Why the bad rap for cats?
Updated: Jul 8, 2020
Why do we have the perception that cats are unfriendly?
Sometimes in our cat sitting visits, we'll come across a cat who wants to snuggle and bond with us right away, while other instances will have a cat who shows aggression and hissing. Cats aren't always in a loving mood, but isn't that the same with dogs, and people, too?
When our team arrives for pet sitting, we can typically be sure of a dog's behavior towards us right away. They'll love us or hate us, and usually, it's the former. Yet despite the thousands of years that domesticated cats have kept us company, people still haven't learned how to read them the same way as dogs, so they suffer something of a bad reputation. The independence of cats often comes across as a lack of care for their human family for anything other than food.
Of course, plenty of cat owners disagree with this idea. The bond between cat and human can be close and loyal, with cats finely attuned to their owner's emotions and quick to provide affection when needed. So then the question still remains of why people think cats are incapable of love, and if their opinions are justified.
It's worth considering that the domestication process for cats was far different than dogs, with a different dynamic than seen with "man's best friend." Dogs had a very balanced relationship with our ancestors, trading hunting and protection for food, shelter, and care.
Cats, on the other hand, didn't really need their human companions for food, adept at hunting on their own (and encouraged to do so as a means of controlling rodent populations) and their small stature made finding shelter easy. Their relationship with humans seemed more based on convenience than need, and perhaps that could explain why their bond never grew quite as close.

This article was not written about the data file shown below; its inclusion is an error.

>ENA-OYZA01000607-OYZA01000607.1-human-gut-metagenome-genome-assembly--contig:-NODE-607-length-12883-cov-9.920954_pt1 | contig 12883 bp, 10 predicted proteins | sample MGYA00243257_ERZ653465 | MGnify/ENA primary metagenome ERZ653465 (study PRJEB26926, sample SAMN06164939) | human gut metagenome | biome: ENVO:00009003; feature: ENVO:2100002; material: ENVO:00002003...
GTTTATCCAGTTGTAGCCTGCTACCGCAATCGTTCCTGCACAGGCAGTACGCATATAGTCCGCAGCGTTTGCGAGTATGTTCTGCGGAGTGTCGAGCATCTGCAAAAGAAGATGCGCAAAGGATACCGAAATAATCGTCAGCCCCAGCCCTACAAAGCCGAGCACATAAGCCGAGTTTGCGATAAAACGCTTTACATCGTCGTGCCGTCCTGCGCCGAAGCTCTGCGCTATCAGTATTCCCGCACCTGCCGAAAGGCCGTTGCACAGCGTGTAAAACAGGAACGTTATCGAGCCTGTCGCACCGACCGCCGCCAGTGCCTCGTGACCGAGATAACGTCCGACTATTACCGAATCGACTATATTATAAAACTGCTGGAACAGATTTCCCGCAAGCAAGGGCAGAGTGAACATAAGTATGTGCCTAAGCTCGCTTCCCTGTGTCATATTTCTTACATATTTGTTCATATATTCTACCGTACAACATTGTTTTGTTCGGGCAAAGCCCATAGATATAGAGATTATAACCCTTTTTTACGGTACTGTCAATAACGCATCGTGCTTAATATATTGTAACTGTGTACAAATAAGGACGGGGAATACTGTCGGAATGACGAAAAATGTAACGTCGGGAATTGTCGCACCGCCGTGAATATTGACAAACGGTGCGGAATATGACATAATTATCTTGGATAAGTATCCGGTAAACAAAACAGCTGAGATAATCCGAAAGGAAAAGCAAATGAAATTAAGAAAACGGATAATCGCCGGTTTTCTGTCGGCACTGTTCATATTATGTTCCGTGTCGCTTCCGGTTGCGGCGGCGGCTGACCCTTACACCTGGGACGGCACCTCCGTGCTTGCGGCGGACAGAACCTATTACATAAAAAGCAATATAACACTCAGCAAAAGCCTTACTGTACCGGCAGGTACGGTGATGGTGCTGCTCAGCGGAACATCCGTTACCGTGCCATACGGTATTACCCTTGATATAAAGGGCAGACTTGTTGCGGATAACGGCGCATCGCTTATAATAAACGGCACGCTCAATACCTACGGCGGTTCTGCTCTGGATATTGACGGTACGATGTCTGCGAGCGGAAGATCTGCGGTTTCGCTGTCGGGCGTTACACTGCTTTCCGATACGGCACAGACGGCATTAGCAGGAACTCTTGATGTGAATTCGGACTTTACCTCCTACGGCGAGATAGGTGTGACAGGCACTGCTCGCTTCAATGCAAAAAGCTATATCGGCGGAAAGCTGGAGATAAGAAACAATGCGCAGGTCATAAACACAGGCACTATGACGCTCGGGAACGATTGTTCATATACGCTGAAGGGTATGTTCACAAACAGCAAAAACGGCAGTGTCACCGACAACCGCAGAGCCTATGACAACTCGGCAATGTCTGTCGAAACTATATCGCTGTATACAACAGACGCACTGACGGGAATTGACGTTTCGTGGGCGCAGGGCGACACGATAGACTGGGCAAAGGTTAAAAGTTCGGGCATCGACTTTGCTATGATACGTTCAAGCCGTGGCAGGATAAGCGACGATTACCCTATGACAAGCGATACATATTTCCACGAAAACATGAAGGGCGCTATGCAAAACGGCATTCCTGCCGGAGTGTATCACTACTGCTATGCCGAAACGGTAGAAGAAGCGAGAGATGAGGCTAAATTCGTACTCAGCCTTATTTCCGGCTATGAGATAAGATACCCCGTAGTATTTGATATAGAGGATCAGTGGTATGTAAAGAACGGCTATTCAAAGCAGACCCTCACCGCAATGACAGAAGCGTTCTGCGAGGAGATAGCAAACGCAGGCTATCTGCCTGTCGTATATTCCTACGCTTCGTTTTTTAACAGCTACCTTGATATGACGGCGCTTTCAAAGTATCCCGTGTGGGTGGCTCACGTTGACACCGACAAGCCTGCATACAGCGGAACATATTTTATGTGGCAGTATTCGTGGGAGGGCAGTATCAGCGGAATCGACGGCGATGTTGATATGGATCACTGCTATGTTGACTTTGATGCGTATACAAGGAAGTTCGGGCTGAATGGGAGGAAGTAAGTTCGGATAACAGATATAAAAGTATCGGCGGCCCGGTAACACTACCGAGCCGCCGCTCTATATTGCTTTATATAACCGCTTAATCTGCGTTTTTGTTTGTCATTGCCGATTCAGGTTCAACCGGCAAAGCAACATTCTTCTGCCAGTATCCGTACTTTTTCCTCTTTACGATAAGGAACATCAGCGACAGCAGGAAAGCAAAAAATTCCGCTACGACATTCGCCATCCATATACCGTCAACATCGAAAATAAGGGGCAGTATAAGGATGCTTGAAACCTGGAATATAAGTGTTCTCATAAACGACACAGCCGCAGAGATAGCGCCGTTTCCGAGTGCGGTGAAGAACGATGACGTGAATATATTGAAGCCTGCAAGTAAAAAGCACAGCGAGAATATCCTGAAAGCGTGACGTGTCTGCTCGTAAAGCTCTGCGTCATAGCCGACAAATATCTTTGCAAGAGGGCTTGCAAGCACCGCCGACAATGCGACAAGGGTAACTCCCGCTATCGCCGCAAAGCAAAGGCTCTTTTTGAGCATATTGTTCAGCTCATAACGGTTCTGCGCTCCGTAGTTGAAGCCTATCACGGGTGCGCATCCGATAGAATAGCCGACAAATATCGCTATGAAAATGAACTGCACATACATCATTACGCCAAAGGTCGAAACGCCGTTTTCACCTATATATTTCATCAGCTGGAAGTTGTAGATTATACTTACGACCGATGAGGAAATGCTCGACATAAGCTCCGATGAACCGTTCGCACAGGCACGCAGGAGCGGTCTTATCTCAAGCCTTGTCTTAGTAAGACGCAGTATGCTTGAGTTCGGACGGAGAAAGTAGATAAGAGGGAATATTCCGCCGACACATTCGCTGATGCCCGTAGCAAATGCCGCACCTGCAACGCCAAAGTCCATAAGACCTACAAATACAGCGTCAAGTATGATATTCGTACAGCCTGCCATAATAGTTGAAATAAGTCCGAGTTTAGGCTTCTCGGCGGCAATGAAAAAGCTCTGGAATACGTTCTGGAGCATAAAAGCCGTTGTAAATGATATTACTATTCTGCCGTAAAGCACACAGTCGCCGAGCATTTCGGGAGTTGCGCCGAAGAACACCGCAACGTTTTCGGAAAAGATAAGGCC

Yet cats remain a popular animal companion, growing more so as our society becomes busier with longer work hours and more expectations when it comes to college.
“Because they are so self-determined and can take care of themselves, cats are becoming more and more popular...but whether the lifestyle suits them is another question. Humans are expecting cats to be like us and like dogs. And they aren’t.” Karen Hiestand of International Cat Care.
Dogs and cats alike communicate through body language but in very different methods. Dogs, in addition to body language, also tend to vocalize themselves more in the form of barking, whining, and growling, making their communication that much easier to understand.
Knowing a cat's unique body language is important not only for understanding them, but building a positive relationship. Their body language tends to be more subtle than our canine friends, however, and so most people have more difficulty reading it.
Hiestand suggests that a happy cat is a friendly one, most of the time. Ensuring your cat is comfortable and well cared for is the first step to creating a social bond, but pet owners (or pet sitters) shouldn't expect instant results. Cats can be slow to love but are typically loyal once a relationship is formed. Be patient, kind, and don't try to force it— after all, cats haven't been bossed around for centuries, and they aren't about to start now.
Why do we think cats are unfriendly? (n.d.). Retrieved July 08, 2020, from https://www.bbc.com/future/article/20191024-why-do-we-think-cats-are-unfriendly?utm_source=pocket-newtab